Commerce, NOAA Release Draft National Aquaculture Policies, Invite Public Comment

February 9, 2011 (Public comment period has closed.)

Oyster farm.

Shellfish farming (oysters, clams, mussels) is the largest single sector of the U.S. marine aquaculture industry and accounts for about two-thirds of total U.S. marine aquaculture production. Pictured above, an oyster farm in the Damriscotta River in Maine.

High resolution (Credit: NOAA Aquaculture Program)

The Department of Commerce and National Oceanic and Atmospheric Administration (NOAA) today released complementary draft national aquaculture policies that support sustainable marine aquaculture to increase the U.S. supply of healthy seafood, create jobs in coastal and other communities, spur innovation in technology, and help restore depleted species and marine habitats. Marine aquaculture is the farming of marine organisms such as shellfish, finfish, and algae for food, habitat restoration, and rebuilding of wild fish stocks. The public is invited to comment on both draft policies for the next 60 days.  

“Americans love seafood, and we consume approximately 5 billion pounds of it each year—a significant portion of which are imports. In fact, our current trade deficit is approximately $9 billion,” Commerce Secretary Gary Locke said. “Supporting the U.S. aquaculture industry will encourage economic growth and employment opportunities at home, support exports to global markets, and spur new innovations in technology to support the industry.”

Aquaculture is playing a significant and growing role in global food production. Already, nearly half the fish consumed by people is produced by aquaculture, and a significant portion of future increases in the global seafood supply will come from aquaculture. In the U.S., some 84 percent of the seafood Americans eat is imported, and about half of those imports are aquaculture products. The domestic aquaculture industry supplies only about 5 percent of the seafood Americans consume.

Mussel raft.

Mussels farmed in coastal areas and in the open ocean are one of the most promising sectors of the U.S. marine aquaculture industry. Pictured above, workers harvest a mussel raft in Shelton, Wash.

High resolution (Credit: NOAA Aquaculture Program)

Once in place, the aquaculture policies will benefit the industry by outlining how NOAA plans to fund research into innovative aquaculture technologies, work with partners to create job initiatives that encourage the growth of the industry, and grant access to favorable sites for aquaculture facilities.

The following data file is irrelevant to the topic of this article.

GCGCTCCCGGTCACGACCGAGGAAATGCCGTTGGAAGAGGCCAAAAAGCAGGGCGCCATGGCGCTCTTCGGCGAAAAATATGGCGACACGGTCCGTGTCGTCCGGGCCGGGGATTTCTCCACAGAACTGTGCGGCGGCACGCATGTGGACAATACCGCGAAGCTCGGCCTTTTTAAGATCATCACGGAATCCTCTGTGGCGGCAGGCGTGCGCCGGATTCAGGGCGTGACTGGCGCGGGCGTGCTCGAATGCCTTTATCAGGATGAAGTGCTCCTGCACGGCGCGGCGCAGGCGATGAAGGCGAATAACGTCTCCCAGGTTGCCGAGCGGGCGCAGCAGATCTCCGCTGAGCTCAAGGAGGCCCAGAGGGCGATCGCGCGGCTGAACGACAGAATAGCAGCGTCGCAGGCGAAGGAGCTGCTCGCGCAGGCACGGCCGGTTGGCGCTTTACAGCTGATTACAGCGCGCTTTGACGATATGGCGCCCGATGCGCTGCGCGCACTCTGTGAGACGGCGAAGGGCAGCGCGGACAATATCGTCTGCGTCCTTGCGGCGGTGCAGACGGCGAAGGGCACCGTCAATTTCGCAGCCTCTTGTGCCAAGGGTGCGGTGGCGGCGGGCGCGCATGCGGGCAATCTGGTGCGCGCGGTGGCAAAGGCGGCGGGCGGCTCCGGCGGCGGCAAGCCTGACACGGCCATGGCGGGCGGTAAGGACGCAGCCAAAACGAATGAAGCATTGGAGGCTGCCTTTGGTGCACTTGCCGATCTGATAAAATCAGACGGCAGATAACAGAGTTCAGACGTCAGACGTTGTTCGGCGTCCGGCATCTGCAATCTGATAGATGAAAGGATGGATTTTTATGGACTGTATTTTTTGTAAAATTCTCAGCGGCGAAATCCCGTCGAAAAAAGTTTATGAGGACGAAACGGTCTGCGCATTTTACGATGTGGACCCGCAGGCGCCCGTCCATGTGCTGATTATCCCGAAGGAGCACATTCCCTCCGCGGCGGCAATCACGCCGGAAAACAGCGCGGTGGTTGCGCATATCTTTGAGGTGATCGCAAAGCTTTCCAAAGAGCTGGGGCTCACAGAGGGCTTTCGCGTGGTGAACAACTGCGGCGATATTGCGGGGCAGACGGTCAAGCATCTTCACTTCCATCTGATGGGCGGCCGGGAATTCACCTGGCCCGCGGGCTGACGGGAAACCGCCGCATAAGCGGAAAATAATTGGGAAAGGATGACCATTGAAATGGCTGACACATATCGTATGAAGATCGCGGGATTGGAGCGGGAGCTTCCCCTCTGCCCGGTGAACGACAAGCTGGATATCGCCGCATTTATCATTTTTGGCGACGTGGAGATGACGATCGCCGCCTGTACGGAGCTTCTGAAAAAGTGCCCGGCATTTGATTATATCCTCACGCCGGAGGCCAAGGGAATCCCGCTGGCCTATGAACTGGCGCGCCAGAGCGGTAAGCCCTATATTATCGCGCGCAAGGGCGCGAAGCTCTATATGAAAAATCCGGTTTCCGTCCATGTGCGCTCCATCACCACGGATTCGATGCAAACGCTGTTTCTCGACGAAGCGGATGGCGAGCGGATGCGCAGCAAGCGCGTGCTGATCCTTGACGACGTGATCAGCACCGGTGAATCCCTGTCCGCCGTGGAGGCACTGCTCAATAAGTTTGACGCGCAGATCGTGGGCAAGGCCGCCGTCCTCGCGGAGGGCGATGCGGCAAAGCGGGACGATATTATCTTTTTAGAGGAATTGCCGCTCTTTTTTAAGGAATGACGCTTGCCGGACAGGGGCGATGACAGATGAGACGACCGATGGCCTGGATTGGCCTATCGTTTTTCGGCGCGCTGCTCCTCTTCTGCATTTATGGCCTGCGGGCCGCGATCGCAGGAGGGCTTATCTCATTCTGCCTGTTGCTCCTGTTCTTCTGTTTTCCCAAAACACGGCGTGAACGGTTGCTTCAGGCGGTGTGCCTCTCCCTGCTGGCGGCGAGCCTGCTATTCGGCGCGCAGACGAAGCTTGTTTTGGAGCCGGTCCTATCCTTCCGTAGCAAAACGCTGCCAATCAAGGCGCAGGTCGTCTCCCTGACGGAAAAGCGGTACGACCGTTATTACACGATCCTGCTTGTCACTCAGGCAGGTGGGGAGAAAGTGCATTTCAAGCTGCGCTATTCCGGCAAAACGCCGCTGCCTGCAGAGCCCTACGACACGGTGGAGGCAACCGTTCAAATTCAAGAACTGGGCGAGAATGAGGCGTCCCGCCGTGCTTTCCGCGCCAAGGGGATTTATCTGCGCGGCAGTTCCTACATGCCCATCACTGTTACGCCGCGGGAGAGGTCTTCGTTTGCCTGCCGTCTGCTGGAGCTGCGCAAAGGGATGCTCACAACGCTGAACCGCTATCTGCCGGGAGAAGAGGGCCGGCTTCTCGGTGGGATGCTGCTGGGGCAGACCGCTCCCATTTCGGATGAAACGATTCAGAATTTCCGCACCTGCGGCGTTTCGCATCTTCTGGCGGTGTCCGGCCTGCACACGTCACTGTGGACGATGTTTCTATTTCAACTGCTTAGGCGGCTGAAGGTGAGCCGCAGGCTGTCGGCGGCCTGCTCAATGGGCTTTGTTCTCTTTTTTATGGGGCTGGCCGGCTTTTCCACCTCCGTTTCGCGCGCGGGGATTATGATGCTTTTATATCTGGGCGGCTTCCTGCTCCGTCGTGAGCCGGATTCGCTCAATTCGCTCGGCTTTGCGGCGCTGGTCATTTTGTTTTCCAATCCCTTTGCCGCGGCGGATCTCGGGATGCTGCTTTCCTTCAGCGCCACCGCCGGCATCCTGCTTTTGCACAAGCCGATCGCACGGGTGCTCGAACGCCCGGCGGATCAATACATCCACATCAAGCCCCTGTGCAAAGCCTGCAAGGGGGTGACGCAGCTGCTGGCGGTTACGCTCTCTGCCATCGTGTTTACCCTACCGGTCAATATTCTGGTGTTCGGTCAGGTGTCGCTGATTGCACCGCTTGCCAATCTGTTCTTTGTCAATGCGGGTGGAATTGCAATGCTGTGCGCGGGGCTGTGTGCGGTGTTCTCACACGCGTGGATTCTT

In the last decade, American expertise and innovation played a significant role in the development of aquaculture in foreign countries. Once they are final, the Commerce and NOAA policies will promote a sustainable industry in the U.S., encouraging Americans to apply their ingenuity at home.

“If done wisely, aquaculture can complement wild fisheries while contributing to healthy oceans and coastal economies,” said Jane Lubchenco, Ph.D., under secretary of commerce for oceans and atmosphere and NOAA administrator. “As we rebuild wild fish populations, we recognize the world’s demand for safe, healthy seafood will continue to grow. Sustainable aquaculture increases our country’s food security.”

The draft Commerce Department policy supports the development of sustainable aquaculture within the context of the key Commerce goals of encouraging economic growth and employment opportunities in the United States.

The draft NOAA policy provides guidance for NOAA’s actions regarding the development of all forms of marine aquaculture, from shellfish farming and habitat restoration to the culture of marine fish and algae on land and offshore. The policy provides a national approach for supporting sustainable commercial production, expanding restoration aquaculture, and researching and developing new technologies, and is part of NOAA’s national approach to sustainable seafood, which encompasses both aquaculture and capture fisheries.

The Commerce and NOAA draft policies echo several priorities of President Obama’s National Ocean Policy, including the emphasis on protecting, maintaining and restoring healthy and diverse ecosystems; supporting sustainable uses of the ocean; and increasing scientific understanding and applying that knowledge to make better decisions.

Microalgae tanks.

The new draft NOAA Aquaculture Policy provides guidance for agency actions regarding all forms of marine aquaculture, from shellfish farming and habitat restoration to the culture of marine fish and algae on land and offshore. Pictured here, a researcher shows visitors microalgae tanks which supplies a steady supply of nutrients for young oysters.

High resolution (Credit: NOAA Aquaculture Program)

Commerce and NOAA are accepting comments on the draft policies through April 11. Directions for submitting comments online are at

Comments also may be submitted:

After the submitted comments have been reviewed, Commerce and NOAA will issue final national aquaculture policies.

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